My Sleepy Summer in Hell: The Polonia Brothers' & Todd Michael Smith's Splatter Farm
There is something inherently unhealthy about forced time with your family, especially when you’re younger and all but birthed onto an uneven playing field. In the best-case scenario, the older relatives are well-meaning obstacles to the scattershot follies and fun of being a teenager.
But what about the worst-case scenario?
After all, all families have secrets, but the weirder and more dysfunctional the family, the skeletons in the closet are in a constant state of decomposition…eternally stinking of a miasma of rotting flesh and sin. Yet, when it comes to abuse and danger, the dead don’t have a thing on the living.
Welcome to The Polonia Brothers' and Todd Michael Smith's 1987 film, Splatter Farm.
This early SOV (that’s shot-on-video for any of you cult cinema greenhorns) effort packs a punch while nailing something authentically queasy about both families, summertime, and staying in the countryside. Splatter Farm centers on two twin brothers in their late teens, Joseph (John Polonia) and Alan (Mark Polonia), played by the real-life brothers and co-directors/writers who, if IMDB is to be trusted, literally graduated high school the year before they made Splatter Farm. Joseph and Alan are spending another sleepy summer at home and doing the typical teen activities like relaxing in hammocks, taking bubble baths, smoking, and swigging from fifths of bourbon. Where are their parents? Who knows? The nice, respectable home takes on a ghostly quality with a tangible adult absence and a pensive vibe from both brothers.
Of course, part of the pensiveness can be tied to the fact that they are heading out to visit their Aunt Lacey (Marion Costly) at her remote farm. During the car ride, we find out that they haven’t seen her since they were twelve, which wouldn’t be so disturbing if it was not for Joseph telling Alan that “...she’s always had the hots for you…” and “...relatives” aren’t supposed to give you funny looks like that. Already, the kind of horror that Splatter Farm holds is far gristlier than your run-of-the-mill slasher film.
Before we get too knuckle deep in the shorn offal here, there’s a young man at the farm with Aunt Lacey named Jeremy (Todd Michael Smith). In lieu of any murder mystery, we see him very early on being the provider of so much of the titular splatter. His relationship with the older woman is a mystery, though when the brothers arrive, she tells them that he is just a hired hand to help out during the summer. The often silent tow-headed boy with his introverted demeanor and air of genetic damage is one of horror’s most unforgettable characters. Todd Michael Smith brings such a polluted blend of guileless beauty, uncaged bloodlust, and bent perversions, whether he is touching himself under the kitchen table next to Lacey and the brothers or utilizing a freshly severed head as an oral love tool. It’s a brave and smart performance that never even glides near the valley of camp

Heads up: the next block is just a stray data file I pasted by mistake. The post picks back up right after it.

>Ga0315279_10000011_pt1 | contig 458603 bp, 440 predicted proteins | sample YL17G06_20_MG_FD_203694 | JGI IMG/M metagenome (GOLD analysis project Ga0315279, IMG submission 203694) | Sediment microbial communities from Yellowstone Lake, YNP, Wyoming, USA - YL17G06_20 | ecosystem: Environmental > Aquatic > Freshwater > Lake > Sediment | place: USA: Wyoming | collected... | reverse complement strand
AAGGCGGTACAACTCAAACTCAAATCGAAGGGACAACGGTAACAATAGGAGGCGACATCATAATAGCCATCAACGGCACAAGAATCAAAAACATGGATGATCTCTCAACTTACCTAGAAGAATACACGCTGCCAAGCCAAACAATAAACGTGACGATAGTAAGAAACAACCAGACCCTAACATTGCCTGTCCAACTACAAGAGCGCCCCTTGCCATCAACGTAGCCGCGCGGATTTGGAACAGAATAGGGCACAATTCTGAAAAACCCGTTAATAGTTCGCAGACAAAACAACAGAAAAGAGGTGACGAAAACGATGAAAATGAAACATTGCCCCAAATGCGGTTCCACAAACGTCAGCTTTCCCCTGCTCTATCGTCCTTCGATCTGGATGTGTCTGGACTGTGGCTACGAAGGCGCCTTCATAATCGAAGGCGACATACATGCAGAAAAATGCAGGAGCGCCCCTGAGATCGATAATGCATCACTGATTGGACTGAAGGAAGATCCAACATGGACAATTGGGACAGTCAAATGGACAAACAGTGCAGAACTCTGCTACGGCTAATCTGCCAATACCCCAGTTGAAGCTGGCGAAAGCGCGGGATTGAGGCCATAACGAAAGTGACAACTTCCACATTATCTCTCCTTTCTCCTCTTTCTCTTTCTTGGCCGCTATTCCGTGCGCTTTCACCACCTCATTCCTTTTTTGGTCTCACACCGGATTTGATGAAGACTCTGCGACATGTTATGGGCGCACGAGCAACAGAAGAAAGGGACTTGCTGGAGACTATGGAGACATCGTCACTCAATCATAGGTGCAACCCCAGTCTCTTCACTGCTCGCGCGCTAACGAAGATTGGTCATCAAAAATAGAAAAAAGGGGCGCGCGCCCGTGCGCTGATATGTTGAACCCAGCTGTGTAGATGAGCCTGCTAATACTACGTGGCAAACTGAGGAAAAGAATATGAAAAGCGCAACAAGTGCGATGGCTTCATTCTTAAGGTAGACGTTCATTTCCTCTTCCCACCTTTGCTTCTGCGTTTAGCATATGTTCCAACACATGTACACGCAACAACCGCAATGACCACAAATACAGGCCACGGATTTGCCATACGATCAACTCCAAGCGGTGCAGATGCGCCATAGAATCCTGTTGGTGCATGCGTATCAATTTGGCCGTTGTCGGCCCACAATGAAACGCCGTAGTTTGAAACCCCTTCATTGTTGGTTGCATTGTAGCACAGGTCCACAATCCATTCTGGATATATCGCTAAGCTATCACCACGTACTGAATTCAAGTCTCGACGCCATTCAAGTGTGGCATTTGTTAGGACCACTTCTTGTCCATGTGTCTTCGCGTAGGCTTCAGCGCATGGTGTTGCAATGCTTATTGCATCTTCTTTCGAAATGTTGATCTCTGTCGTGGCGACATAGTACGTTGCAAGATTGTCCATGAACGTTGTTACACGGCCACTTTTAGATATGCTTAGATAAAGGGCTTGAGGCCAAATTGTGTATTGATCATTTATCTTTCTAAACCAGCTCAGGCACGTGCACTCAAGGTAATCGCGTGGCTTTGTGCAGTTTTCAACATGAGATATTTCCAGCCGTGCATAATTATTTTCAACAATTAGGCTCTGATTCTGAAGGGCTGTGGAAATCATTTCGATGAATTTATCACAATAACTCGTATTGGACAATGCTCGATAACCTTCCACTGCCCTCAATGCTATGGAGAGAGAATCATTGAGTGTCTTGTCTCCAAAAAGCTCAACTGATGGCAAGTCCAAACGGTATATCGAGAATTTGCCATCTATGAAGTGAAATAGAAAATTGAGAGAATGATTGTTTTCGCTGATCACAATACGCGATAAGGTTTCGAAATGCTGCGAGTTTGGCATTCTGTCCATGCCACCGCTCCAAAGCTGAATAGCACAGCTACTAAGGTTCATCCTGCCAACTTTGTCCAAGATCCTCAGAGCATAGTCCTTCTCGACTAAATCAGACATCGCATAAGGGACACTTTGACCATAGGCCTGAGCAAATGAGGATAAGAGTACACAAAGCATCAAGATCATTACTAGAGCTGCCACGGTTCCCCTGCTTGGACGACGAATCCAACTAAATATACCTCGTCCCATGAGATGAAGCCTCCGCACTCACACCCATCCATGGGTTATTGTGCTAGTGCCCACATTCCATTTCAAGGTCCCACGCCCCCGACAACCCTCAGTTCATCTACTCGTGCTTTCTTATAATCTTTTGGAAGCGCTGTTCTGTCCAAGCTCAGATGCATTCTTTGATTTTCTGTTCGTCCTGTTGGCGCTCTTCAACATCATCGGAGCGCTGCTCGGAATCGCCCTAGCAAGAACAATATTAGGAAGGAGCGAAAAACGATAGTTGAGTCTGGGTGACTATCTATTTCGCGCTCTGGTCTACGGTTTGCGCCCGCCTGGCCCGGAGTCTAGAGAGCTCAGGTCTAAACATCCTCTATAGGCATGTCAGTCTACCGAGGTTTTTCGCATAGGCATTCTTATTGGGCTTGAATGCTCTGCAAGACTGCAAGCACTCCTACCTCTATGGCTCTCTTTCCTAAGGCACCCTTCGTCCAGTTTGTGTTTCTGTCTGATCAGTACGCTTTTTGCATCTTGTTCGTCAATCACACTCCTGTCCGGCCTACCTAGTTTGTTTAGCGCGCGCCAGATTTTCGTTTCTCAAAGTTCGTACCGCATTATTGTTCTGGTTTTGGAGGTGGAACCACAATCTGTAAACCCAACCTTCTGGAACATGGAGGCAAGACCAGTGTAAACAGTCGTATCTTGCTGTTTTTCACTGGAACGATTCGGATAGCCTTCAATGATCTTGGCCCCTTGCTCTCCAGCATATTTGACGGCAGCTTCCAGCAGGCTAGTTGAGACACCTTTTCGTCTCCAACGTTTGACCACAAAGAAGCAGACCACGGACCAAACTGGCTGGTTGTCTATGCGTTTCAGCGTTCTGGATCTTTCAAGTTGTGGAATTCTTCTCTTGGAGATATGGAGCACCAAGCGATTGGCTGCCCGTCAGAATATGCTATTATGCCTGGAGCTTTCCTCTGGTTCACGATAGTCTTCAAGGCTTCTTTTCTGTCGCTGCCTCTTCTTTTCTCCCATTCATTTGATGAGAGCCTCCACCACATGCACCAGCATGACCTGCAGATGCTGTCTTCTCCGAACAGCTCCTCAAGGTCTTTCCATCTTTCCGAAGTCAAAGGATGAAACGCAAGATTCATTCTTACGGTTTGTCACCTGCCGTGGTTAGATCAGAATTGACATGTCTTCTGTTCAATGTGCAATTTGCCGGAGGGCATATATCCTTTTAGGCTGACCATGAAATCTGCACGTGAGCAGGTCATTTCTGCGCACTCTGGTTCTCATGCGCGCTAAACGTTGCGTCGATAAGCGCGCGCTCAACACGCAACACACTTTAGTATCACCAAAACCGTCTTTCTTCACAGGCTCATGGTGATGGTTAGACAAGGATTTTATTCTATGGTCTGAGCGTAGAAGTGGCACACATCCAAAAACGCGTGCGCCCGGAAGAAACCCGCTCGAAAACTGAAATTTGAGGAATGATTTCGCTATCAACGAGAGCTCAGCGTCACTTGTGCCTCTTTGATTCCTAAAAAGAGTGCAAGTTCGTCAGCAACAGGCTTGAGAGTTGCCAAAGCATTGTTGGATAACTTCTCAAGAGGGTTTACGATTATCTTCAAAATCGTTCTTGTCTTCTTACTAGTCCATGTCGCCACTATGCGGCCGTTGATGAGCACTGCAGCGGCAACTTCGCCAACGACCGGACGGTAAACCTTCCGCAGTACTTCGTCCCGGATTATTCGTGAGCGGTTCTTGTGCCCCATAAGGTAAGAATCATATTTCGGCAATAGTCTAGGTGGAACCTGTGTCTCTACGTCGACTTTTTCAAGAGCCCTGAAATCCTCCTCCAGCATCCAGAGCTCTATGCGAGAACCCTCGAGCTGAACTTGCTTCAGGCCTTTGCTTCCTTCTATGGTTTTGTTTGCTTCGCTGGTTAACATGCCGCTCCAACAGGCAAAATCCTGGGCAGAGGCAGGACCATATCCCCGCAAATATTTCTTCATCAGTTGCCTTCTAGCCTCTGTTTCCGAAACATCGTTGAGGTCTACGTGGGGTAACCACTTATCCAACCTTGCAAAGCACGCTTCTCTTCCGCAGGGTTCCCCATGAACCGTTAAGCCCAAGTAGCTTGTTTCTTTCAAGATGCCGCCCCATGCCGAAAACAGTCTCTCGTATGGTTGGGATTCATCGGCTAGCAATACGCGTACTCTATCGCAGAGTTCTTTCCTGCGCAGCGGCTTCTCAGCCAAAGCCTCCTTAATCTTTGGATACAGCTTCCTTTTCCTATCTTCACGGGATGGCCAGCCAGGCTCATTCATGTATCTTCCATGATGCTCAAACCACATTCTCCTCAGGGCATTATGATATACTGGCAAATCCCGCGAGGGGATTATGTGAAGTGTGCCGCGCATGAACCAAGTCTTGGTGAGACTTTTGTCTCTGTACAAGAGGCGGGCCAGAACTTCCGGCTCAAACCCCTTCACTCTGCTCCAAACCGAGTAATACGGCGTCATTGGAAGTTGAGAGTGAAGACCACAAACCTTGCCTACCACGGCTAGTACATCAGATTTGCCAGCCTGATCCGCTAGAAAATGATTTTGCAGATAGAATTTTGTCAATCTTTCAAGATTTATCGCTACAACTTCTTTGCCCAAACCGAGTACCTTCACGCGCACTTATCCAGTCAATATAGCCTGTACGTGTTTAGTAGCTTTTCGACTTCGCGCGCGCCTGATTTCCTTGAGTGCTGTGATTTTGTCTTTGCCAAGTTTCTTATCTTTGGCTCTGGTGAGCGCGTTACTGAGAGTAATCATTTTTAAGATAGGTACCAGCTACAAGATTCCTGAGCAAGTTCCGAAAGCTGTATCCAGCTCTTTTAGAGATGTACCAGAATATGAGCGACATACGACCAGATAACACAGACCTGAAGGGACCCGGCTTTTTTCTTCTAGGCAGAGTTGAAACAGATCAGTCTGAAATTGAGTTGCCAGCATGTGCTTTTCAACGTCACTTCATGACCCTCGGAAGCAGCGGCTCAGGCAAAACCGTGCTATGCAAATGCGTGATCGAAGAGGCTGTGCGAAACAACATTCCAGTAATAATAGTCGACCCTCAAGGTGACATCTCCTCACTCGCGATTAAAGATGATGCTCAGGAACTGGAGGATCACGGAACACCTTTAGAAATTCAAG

That said, the small core cast, which is just Smith, Costly, and the Polonias all bring an earnestness and, as strange as this may sound when attached to a film that deals with serial murder, cannibalism, incest, and necrophilia, a type of purity. Their collective and individual presence carries this sense of feeling like an organic part of their setting, which helps further emphasize the one-of-a-kind wrongness of it all.
Both Mark and John Polonia are likable as the brothers, with their respective characters having distinctive personality differences, down to even the way they physically carry themselves, adding further authenticity to the unhealthy proceedings. (Being actual twins does not necessarily hurt anything, either.) Alan is the slightly more naive but sweet brother who worries about Aunt Lacey being alone all these years after the mysterious murder, via an axe-to-the-head, of her husband, as well as being protective over Joseph as well. Speaking of which, Joseph is the more crude of the two, but with his crassness comes an innate awareness that things are far from right at the family farm. Also, it is Joseph that gets the immortal line, “I hate to spoil lunch but I have to take a shit.” The moments of camaraderie we see are hilarious and actually charming. Like when they talk about maybe going up the road and visiting “The Nolan Girls” which nets the biggest teenage response with, “You mean the ones with the big titties?!”